Example sentence:

In Tahiti there has not been a cyclone for 12 years.

Is this sentence in the passive voice? How can you tell?

I believe it follows the syntax rule for passive voice: to be + past participle, but I am struggling to convert it to active voice, so now I'm unsure whether or not it's passive.

  • Where is the past participle of your rule? Active: A cyclone has not appeared for 12 years. Passive: A cyclone has not been seen for 12 years. Dec 3, 2020 at 15:32
  • 3
    @YosefBaskin How can your intransitive sentence be considered active? It has no object being acted upon by a transitive verb.
    – tchrist
    Dec 3, 2020 at 15:36
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    @Jack The formula you quote for the passive voice, "be + past participle", does not mean "been". It means : BE (is/was ...etc.) + past participle of a VERB (done/cleaned/seen... etc.). OK ?
    – Patrick D
    Dec 3, 2020 at 15:51
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    In Tahiti and for 12 years are completely irrelevant to the question being asked here (which could have just cited something as simple as There is no money). I don't know the formal terminology to describe using There is [an X] to mean An X exists, but it's certainly not a "passive" construction. Dec 3, 2020 at 18:50
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    As Patrick D said, in the formula "be + past participle", for example "be done" or "be cleaned" is the past participle of "to do" or "to clean". In your example, the verb "has been" is the past tense of "to be", not a passive form of a different verb.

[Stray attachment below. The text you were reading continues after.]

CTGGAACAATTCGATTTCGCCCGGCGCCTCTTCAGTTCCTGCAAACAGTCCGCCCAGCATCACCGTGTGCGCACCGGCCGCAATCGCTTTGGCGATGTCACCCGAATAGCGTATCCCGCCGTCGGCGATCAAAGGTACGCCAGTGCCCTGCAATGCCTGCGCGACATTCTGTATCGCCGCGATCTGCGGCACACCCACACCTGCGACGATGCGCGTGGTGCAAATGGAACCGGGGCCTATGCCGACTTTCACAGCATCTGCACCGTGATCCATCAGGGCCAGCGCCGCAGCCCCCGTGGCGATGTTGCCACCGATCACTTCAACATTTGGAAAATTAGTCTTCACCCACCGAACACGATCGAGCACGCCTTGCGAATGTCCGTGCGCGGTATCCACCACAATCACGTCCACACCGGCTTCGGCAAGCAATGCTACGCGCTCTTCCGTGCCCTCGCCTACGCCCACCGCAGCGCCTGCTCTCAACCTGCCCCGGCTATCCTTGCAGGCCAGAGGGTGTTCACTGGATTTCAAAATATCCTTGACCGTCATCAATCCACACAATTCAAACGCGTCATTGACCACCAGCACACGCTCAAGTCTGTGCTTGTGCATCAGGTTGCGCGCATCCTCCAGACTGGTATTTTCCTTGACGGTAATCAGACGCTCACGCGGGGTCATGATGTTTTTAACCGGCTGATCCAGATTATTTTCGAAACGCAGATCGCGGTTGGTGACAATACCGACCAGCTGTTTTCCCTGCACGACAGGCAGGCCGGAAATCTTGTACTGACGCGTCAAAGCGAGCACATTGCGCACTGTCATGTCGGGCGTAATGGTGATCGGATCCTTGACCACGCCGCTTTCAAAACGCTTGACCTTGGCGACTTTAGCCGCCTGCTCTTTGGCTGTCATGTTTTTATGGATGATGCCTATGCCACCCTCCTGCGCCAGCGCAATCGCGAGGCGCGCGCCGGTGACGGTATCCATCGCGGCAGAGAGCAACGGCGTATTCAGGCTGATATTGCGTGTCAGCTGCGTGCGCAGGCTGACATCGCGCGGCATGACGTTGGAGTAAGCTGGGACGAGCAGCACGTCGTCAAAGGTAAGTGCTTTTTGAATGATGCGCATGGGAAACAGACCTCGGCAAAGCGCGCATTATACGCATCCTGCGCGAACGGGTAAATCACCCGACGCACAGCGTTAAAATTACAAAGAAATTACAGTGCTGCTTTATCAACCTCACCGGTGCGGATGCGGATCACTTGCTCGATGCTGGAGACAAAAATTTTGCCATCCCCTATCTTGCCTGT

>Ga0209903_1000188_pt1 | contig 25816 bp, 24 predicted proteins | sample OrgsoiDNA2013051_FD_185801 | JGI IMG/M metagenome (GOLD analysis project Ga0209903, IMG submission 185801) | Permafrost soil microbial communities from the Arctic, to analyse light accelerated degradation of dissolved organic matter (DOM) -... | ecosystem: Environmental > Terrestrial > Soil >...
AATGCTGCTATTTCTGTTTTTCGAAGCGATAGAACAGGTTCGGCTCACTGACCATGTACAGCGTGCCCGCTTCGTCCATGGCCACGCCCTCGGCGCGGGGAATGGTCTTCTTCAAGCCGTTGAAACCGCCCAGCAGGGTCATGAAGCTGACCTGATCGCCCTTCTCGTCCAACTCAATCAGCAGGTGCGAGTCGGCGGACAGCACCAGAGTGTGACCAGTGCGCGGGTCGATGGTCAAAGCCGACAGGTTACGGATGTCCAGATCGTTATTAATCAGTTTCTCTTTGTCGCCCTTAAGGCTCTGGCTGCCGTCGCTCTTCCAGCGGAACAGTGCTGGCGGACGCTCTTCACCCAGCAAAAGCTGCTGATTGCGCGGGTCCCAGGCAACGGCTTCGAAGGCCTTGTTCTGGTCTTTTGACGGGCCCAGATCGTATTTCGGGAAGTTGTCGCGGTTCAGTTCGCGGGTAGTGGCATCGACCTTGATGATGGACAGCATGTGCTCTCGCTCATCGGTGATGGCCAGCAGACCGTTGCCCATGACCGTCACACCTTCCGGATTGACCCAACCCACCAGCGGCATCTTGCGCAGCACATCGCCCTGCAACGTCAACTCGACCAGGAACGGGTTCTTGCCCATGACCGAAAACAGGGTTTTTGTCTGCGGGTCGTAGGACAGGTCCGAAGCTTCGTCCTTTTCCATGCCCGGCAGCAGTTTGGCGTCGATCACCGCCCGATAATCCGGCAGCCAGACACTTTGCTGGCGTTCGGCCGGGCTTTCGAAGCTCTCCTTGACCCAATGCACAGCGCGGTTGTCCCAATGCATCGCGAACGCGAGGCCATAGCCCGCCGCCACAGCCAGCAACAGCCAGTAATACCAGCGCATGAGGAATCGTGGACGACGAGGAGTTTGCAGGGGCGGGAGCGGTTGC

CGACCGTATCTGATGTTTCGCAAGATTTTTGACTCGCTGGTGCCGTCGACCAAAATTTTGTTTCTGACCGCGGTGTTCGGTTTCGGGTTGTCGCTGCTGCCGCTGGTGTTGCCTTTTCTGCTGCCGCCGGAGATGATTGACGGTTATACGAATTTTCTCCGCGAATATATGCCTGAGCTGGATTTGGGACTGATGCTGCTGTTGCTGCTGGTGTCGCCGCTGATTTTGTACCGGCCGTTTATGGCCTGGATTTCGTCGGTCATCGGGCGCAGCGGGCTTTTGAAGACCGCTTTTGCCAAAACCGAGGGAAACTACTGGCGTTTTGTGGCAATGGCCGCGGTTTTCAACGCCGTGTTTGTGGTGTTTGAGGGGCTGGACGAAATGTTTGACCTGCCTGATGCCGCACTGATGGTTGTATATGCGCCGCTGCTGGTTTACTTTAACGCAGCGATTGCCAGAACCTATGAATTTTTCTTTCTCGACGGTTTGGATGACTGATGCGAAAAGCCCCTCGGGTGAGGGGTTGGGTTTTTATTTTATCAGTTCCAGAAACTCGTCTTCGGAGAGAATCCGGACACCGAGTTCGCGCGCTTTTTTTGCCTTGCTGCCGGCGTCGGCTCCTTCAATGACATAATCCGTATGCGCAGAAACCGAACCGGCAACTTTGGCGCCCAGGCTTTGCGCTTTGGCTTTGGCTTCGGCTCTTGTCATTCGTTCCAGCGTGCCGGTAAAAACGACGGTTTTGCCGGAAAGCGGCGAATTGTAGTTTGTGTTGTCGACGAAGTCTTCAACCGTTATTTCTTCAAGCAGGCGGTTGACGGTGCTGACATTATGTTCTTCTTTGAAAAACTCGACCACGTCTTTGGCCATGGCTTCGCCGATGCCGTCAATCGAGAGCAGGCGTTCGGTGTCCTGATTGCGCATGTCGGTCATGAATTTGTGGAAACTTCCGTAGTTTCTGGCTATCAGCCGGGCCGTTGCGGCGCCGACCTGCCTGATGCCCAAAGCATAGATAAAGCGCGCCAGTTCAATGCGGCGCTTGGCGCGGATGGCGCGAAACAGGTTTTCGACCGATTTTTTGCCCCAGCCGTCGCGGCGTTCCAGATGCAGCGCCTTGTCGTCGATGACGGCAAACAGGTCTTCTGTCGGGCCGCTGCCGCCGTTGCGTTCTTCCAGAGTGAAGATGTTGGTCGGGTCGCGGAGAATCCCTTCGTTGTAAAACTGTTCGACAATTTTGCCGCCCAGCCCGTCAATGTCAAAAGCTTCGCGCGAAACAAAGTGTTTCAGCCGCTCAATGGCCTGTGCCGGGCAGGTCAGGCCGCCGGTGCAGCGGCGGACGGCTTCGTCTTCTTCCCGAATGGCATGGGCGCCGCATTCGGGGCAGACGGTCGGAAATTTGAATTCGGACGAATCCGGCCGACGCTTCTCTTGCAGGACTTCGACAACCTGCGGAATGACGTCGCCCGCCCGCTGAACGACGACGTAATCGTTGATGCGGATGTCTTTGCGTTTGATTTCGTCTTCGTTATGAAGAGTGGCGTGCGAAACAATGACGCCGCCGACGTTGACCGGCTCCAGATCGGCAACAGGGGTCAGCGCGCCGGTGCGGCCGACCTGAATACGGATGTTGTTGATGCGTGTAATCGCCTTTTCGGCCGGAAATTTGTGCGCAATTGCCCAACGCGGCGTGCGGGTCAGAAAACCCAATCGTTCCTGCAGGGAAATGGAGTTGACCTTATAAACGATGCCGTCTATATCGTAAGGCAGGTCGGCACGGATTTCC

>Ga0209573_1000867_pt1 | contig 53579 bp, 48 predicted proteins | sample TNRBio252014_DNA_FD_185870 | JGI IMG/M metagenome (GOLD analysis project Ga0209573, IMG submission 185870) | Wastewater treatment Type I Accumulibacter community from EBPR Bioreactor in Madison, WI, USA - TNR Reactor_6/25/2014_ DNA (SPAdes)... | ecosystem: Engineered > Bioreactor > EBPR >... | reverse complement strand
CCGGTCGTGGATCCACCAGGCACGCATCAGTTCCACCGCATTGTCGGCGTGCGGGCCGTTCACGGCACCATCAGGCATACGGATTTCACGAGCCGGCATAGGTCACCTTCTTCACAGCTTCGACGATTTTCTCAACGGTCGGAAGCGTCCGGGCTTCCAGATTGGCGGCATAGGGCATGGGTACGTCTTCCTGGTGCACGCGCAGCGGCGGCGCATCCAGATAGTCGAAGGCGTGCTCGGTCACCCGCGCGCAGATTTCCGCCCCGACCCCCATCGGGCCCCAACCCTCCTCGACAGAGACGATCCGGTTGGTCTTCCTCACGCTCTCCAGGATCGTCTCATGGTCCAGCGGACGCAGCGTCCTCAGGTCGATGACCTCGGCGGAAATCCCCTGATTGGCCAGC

– alephzero
    Dec 4, 2020 at 1:18

4 Answers 4


Your sentences is not in the least bit “passive”. To show you what a passive version would be, we will posit that:

  1. To storm something is the transitive verb that acts upon something, as in storming the beaches of Normandy.
  2. Cyclones is the grammatical agent directing that action.
  3. Tahiti is the grammatical patient being acted upon by that action.

Then it follows that this is the active way to express that relationship:

  • Cyclones haven't stormed Tahiti for twelve years now.

While this is the passive way to express that same relationship:

  • Tahiti has not been stormed by cyclones for twelve years now.

In both versions, the agent and patient are the same even though the subject and object have been swapped.

No one seems to know what passive means any longer. Please read linguist Geoffrey Pullum’s brief synopsis of the passive in English. He also has a longer paper on this if you'd like more details.

  • 4
    The question does not involve the verb to storm.
    – jsw29
    Dec 3, 2020 at 22:39
  • A cyclone is not a body of troops, so I don't see how it can storm an island. lexico.com/definition/storm
    – David K
    Dec 3, 2020 at 23:41
  • @DavidK Well, you could verb the noun "storm", but we all know that verbing weirds language.
    – alephzero
    Dec 4, 2020 at 1:21
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    @TonyK: While I agree that this answer doesn't do a good job of explaining why the original sentence is not in passive voice, I also think there are more polite (or rather, less unnecessarily rude) ways to express that sentiment... Like just saying "this answer doesn't do a good job of explaining why the original sentence is not in passive voice". (Of course, the first line in the last paragraph of the answer is also needless and a bit condescending...)